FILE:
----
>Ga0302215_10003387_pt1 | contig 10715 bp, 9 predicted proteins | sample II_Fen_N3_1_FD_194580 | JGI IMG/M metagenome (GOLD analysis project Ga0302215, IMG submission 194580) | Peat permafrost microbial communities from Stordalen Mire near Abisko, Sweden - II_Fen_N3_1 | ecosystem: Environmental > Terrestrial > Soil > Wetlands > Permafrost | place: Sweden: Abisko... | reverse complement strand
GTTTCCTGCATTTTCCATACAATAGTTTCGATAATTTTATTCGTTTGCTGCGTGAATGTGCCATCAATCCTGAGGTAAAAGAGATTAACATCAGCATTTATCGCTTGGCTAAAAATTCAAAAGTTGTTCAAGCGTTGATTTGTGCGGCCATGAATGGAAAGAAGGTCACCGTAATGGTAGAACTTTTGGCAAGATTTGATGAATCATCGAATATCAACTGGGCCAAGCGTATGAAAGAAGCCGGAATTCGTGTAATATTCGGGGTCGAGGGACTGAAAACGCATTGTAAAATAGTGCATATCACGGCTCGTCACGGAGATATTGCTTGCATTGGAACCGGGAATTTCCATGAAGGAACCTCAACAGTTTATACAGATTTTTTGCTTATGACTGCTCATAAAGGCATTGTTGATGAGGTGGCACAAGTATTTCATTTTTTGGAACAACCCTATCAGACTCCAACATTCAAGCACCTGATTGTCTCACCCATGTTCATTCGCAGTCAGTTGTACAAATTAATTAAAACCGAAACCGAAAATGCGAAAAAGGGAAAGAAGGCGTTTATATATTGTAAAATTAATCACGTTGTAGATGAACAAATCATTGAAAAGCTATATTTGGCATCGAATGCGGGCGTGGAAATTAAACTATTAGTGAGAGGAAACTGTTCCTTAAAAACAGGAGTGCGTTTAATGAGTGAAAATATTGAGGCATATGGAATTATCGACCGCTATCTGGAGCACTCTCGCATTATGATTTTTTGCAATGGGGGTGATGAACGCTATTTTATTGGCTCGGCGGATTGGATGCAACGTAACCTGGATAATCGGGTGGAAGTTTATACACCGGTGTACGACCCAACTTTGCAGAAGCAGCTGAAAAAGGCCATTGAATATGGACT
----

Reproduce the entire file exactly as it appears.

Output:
>Ga0302215_10003387_pt1 | contig 10715 bp, 9 predicted proteins | sample II_Fen_N3_1_FD_194580 | JGI IMG/M metagenome (GOLD analysis project Ga0302215, IMG submission 194580) | Peat permafrost microbial communities from Stordalen Mire near Abisko, Sweden - II_Fen_N3_1 | ecosystem: Environmental > Terrestrial > Soil > Wetlands > Permafrost | place: Sweden: Abisko... | reverse complement strand
GTTTCCTGCATTTTCCATACAATAGTTTCGATAATTTTATTCGTTTGCTGCGTGAATGTGCCATCAATCCTGAGGTAAAAGAGATTAACATCAGCATTTATCGCTTGGCTAAAAATTCAAAAGTTGTTCAAGCGTTGATTTGTGCGGCCATGAATGGAAAGAAGGTCACCGTAATGGTAGAACTTTTGGCAAGATTTGATGAATCATCGAATATCAACTGGGCCAAGCGTATGAAAGAAGCCGGAATTCGTGTAATATTCGGGGTCGAGGGACTGAAAACGCATTGTAAAATAGTGCATATCACGGCTCGTCACGGAGATATTGCTTGCATTGGAACCGGGAATTTCCATGAAGGAACCTCAACAGTTTATACAGATTTTTTGCTTATGACTGCTCATAAAGGCATTGTTGATGAGGTGGCACAAGTATTTCATTTTTTGGAACAACCCTATCAGACTCCAACATTCAAGCACCTGATTGTCTCACCCATGTTCATTCGCAGTCAGTTGTACAAATTAATTAAAACCGAAACCGAAAATGCGAAAAAGGGAAAGAAGGCGTTTATATATTGTAAAATTAATCACGTTGTAGATGAACAAATCATTGAAAAGCTATATTTGGCATCGAATGCGGGCGTGGAAATTAAACTATTAGTGAGAGGAAACTGTTCCTTAAAAACAGGAGTGCGTTTAATGAGTGAAAATATTGAGGCATATGGAATTATCGACCGCTATCTGGAGCACTCTCGCATTATGATTTTTTGCAATGGGGGTGATGAACGCTATTTTATTGGCTCGGCGGATTGGATGCAACGTAACCTGGATAATCGGGTGGAAGTTTATACACCGGTGTACGACCCAACTTTGCAGAAGCAGCTGAAAAAGGCCATTGAATATGGACT